The building team, as I’ve said previously, are full of eagerness and strength and today they were no different – they had an earlier start than the rest of us and by the time we got to them they had already laid the base for their first shelter!! Two of the local residents joined in and two English lads from Guernsey also gave a hand – it was a delight to watch everyone working so smoothly and easily together – at one stage there was a whole line of residents lining up to see the progress! I’ve attached photos below. This is the beginning of the women and children’s structure – it just came at the right time as the existing women and children’s space only 30 feet away had burnt down during the night.
The litter picking team were all eager and ready – the task was massive way beyond what any of us thought but we put our heart and souls into it and did what we could do. There was so much! Some lovely Irish donation of ‘litter picker sticks’ were divided out – they save our backs a lot of the time. As we moved around in teams of 3 or 4 people would approach is to look and see what we were up to. The first young man to approach us was Adisu from Ethiopia – 24 years old – he left Ethiopia and travelled over 10,000km by foot through Sudan, Nigeria, Algeria and by boat to France to eventually reach Calais 2 months later!! Adisu had hurt his ankle trying to jump a train – he crushed it and had to have pins inserted – 3 months later it’s still very swollen and very sore – he tries not to move around too much – as soon as it’s healed he’ll be back out trying to find a way to the UK.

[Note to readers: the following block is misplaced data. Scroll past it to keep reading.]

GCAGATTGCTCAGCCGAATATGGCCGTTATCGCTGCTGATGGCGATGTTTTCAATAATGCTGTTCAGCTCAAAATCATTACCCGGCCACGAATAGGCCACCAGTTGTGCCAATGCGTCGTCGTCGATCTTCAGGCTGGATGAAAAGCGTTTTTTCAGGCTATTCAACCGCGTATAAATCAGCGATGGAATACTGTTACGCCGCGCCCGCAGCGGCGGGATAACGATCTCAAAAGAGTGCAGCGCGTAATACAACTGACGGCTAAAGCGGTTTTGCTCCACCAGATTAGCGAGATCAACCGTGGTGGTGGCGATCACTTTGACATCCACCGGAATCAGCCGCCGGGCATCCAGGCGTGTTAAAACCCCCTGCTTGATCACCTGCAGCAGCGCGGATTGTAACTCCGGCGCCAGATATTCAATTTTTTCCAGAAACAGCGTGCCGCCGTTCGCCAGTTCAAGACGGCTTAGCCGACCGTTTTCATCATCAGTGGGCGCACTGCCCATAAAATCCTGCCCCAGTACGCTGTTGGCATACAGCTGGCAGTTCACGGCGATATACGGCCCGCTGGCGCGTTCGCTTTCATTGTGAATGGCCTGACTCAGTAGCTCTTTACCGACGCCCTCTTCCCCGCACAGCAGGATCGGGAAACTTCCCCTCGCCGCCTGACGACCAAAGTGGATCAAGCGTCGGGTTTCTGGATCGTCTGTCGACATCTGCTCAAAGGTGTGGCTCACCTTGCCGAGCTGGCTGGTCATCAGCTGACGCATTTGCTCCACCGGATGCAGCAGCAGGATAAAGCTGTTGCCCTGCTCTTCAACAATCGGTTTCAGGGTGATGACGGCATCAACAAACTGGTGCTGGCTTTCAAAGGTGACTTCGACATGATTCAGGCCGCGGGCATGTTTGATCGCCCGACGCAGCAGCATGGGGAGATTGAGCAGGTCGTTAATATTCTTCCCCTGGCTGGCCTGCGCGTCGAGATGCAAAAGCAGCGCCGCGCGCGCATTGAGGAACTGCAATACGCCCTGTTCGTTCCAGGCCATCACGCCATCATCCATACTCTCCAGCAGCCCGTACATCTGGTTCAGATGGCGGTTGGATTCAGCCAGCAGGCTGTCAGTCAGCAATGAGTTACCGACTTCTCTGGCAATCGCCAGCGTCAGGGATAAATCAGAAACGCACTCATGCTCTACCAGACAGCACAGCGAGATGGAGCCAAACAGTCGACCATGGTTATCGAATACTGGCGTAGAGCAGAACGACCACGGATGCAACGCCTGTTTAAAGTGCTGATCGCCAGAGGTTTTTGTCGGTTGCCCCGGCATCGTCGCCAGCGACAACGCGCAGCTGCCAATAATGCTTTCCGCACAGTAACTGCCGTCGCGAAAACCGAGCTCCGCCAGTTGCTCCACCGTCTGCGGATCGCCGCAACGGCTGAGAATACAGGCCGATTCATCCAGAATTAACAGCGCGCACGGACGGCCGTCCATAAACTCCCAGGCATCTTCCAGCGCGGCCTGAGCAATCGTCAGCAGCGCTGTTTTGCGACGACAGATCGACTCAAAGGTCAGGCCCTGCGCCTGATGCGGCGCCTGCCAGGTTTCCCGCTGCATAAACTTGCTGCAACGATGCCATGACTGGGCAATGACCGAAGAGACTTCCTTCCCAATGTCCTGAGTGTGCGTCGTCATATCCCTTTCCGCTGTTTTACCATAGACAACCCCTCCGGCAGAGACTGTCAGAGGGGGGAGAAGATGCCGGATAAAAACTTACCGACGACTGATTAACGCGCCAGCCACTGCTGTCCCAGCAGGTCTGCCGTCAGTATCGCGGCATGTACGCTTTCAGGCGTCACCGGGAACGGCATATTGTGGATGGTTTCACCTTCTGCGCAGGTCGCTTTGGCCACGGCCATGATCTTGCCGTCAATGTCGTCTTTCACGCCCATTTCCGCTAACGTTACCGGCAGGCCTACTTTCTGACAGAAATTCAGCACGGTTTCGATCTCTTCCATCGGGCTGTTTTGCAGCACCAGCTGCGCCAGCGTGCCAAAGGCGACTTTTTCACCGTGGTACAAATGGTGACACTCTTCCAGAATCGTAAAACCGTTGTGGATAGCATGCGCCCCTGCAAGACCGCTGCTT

The next resident we met was Anna, 20 years of age from Eritrea. Anna is so beautiful and so welcoming – she and her two sisters made the journey by foot from Eritrea through Sudan, Egypt, Jordan, Syria, Turkey Bulgaria, Greece, Italy, France, reaching Calais after 2 months walking almost 8,000kms. Anna invited Roisin and I to come visit her house (tent) and we gladly accepted. When she opened the door of the tent we found a smaller tent inside – the reason being the little one inside wasn’t waterproof at one point and the bigger one wasn’t at another point so this way they stayed dry.